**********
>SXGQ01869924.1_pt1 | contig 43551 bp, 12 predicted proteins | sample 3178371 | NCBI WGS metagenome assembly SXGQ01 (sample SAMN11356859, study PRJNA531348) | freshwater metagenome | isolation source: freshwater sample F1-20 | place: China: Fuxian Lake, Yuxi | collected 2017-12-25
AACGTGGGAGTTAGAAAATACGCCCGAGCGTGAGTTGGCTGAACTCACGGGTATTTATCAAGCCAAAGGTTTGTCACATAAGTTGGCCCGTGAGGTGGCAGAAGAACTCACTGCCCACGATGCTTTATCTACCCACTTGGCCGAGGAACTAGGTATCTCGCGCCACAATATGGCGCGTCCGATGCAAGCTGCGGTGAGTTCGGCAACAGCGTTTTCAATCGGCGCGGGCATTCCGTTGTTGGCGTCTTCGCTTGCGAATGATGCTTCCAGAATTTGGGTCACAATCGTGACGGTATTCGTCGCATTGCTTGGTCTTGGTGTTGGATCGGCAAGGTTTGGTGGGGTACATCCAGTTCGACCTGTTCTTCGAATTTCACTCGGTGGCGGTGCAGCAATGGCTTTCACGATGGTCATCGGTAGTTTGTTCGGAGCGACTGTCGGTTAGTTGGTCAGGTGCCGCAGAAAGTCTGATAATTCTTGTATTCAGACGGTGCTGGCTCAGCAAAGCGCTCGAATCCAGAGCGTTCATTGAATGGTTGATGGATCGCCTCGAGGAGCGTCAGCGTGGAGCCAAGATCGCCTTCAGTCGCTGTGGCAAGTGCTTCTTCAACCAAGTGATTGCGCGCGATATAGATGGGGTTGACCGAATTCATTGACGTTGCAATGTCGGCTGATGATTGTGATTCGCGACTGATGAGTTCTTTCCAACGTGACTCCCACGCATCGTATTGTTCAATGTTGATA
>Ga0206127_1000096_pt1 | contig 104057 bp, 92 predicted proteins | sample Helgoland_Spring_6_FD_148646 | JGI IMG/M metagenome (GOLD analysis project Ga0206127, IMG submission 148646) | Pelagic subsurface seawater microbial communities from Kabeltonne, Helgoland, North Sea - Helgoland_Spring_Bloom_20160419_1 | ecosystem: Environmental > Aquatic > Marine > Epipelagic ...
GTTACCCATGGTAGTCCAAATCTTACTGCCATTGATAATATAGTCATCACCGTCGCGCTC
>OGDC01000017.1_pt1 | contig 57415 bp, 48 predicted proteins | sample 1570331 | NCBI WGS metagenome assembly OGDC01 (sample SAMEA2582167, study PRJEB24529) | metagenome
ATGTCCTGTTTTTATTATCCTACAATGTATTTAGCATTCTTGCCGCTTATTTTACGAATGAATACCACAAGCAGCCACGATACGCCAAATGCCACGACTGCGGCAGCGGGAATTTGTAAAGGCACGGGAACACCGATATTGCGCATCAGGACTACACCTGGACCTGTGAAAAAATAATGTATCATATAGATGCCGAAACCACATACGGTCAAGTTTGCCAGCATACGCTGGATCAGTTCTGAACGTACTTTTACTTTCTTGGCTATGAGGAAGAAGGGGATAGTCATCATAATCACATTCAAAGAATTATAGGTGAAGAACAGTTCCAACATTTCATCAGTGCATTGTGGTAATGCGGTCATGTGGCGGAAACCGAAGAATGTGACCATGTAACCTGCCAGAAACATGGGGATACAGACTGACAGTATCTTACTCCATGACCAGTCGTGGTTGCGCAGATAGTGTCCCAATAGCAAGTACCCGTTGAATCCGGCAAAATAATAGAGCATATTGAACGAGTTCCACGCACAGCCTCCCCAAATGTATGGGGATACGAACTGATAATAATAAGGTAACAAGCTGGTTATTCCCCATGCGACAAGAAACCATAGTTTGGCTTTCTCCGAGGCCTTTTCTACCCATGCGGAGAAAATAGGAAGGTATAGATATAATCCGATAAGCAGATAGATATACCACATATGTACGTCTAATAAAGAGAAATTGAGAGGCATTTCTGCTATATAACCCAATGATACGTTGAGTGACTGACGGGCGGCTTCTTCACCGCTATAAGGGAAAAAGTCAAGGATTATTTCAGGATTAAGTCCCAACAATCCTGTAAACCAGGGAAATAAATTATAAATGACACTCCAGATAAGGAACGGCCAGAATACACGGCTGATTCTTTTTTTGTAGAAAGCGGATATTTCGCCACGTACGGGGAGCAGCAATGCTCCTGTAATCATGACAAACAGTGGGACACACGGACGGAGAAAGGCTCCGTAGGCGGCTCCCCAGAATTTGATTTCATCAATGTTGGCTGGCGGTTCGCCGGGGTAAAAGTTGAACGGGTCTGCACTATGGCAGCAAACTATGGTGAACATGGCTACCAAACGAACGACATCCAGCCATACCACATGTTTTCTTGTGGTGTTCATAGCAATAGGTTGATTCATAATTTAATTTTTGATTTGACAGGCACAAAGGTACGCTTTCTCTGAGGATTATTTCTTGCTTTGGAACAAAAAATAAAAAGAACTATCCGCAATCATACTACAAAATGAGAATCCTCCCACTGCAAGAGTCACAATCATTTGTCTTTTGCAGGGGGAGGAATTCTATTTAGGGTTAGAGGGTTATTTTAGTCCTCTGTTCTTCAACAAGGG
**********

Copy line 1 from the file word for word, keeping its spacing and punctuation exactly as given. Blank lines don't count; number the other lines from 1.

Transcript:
>SXGQ01869924.1_pt1 | contig 43551 bp, 12 predicted proteins | sample 3178371 | NCBI WGS metagenome assembly SXGQ01 (sample SAMN11356859, study PRJNA531348) | freshwater metagenome | isolation source: freshwater sample F1-20 | place: China: Fuxian Lake, Yuxi | collected 2017-12-25